Sibelius

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    It’s January. A swan’s wing overhead
    reminds you of his fifth
    but also of his death, that skein
    breaking away to circle him
    as if to announce what year it was.

    At this age, every instinct shouts
    behind you – as it did at the panto
    for the ghost – and there’s an old man
    at a lake still counting wild birds
    who hasn’t even noticed the time.

    January is Janus’s month. We should look
    both ways. The geese have put their diversion
    signs in the sky, but the sun holds up
    its lollipop as if a young hero might
    cross, find an egg, tie a knot in it.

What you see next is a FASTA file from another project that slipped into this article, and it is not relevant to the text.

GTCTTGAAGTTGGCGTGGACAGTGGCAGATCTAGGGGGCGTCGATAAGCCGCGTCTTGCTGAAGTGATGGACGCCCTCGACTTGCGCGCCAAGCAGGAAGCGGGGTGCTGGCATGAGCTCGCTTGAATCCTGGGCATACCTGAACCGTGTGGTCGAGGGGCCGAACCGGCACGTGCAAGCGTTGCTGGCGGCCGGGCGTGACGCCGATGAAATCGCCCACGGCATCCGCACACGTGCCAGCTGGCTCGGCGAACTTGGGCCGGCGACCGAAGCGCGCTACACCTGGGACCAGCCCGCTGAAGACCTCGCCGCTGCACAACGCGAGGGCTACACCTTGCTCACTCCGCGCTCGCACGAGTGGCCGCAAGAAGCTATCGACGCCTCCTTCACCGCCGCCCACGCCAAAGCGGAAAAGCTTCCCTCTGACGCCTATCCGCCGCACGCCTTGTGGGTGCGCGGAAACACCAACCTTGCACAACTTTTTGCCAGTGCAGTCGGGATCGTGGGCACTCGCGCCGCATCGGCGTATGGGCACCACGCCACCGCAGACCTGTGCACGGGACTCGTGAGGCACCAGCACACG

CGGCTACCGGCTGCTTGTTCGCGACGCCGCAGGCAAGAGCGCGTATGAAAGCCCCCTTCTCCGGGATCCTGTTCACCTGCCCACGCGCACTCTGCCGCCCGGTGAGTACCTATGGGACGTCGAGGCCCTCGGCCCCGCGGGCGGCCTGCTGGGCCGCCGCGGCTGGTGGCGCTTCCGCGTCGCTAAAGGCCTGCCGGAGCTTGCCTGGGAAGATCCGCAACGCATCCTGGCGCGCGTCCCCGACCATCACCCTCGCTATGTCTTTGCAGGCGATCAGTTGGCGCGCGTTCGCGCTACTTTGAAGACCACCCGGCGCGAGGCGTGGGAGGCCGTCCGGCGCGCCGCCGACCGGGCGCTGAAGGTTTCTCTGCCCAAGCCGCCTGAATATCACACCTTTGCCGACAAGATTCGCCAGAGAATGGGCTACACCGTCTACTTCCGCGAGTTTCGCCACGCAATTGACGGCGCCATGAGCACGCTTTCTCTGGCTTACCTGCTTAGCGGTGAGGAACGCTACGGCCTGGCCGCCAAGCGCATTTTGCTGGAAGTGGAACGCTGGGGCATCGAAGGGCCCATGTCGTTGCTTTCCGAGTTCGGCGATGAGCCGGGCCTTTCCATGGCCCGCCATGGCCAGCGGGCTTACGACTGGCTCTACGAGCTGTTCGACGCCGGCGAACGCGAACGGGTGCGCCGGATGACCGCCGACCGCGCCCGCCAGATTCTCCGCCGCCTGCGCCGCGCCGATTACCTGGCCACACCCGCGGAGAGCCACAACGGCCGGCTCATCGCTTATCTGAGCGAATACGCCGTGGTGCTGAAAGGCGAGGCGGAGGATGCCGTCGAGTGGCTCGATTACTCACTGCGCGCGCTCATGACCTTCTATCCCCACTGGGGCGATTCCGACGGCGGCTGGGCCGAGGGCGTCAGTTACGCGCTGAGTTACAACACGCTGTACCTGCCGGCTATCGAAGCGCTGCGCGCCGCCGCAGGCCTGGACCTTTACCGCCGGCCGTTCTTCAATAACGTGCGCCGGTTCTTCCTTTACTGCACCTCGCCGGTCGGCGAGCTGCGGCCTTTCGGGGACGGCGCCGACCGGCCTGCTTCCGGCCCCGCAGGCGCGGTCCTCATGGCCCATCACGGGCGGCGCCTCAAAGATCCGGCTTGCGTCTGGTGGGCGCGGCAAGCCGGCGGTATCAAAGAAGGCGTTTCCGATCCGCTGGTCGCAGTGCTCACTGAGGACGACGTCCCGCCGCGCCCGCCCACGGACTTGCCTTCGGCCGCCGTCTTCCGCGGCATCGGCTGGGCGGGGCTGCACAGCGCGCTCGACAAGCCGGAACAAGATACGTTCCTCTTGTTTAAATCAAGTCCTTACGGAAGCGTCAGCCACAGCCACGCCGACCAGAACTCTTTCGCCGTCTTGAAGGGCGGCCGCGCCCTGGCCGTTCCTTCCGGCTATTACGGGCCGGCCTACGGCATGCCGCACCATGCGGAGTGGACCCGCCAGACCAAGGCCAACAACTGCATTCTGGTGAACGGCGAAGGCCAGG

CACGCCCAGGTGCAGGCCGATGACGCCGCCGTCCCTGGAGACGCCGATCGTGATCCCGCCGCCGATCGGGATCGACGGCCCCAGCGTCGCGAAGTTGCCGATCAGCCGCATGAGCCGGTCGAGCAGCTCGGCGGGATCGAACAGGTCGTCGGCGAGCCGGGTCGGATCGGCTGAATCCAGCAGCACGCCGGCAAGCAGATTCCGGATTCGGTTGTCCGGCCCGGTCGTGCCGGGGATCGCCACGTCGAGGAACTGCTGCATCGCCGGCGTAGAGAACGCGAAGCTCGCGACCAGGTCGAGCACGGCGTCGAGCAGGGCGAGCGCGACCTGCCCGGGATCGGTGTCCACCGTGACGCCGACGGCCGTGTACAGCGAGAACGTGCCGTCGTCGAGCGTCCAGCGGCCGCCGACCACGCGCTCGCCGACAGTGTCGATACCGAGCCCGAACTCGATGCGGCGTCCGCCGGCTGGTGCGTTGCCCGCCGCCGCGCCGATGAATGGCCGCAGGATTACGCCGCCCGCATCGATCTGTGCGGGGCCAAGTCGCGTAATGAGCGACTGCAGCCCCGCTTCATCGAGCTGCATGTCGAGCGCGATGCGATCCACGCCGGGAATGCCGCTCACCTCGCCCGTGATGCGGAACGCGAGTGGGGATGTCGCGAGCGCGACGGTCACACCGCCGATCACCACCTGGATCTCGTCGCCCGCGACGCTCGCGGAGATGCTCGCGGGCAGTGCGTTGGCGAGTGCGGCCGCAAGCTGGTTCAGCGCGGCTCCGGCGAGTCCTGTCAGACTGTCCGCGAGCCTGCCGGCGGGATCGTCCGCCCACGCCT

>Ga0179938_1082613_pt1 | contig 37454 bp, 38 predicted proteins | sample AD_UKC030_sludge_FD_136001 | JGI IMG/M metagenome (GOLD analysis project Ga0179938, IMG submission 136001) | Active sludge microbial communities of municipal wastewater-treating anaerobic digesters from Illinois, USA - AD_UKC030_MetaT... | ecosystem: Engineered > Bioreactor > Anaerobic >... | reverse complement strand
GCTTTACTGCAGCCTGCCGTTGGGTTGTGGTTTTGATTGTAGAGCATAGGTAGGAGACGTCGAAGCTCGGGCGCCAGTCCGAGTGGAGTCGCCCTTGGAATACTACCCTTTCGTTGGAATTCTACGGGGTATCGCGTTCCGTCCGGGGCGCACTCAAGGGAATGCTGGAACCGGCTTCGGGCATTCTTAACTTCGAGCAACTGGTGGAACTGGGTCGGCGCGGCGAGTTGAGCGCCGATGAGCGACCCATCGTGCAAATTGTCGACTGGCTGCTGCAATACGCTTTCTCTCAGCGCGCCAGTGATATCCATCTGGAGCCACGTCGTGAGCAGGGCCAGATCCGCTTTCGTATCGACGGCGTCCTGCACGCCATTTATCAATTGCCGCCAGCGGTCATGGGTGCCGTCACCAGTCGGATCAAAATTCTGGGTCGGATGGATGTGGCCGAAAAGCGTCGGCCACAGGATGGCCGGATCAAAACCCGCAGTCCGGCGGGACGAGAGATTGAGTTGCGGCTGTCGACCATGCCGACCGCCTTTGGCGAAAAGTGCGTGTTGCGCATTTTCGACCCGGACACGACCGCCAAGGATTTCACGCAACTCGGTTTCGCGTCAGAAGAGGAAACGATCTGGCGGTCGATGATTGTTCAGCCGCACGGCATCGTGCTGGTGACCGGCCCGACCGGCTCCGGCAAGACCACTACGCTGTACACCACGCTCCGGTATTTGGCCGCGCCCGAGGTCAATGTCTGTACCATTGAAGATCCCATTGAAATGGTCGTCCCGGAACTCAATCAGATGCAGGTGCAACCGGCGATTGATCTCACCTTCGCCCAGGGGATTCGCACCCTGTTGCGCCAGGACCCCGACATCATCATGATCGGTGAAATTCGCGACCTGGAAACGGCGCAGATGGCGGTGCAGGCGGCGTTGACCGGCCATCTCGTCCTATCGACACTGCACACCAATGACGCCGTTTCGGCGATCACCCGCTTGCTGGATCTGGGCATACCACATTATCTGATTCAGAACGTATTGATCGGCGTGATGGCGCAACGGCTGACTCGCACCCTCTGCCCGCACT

John Greening has published more than a dozen collections (notably To the War Poets, Carcanet, 2013), and several studies of poetry and poets. His edition of Edmund Blunden’s Undertones of War (OUP) appeared in 2015, along with a classical music anthology, Accompanied Voices. Following the pamphlet Nebamun’s Tomb (Rack Press, 2016), he has this year published a major collaboration with Penelope Shuttle, Heath (Nine Arches) and is now working on a long poem about Sibelius. TLS reviewer and Eric Gregory judge, John Greening’s awards include the Bridport Prize and a Cholmondeley. He is RLF Writing Fellow at Newnham College. www.johngreening.co.uk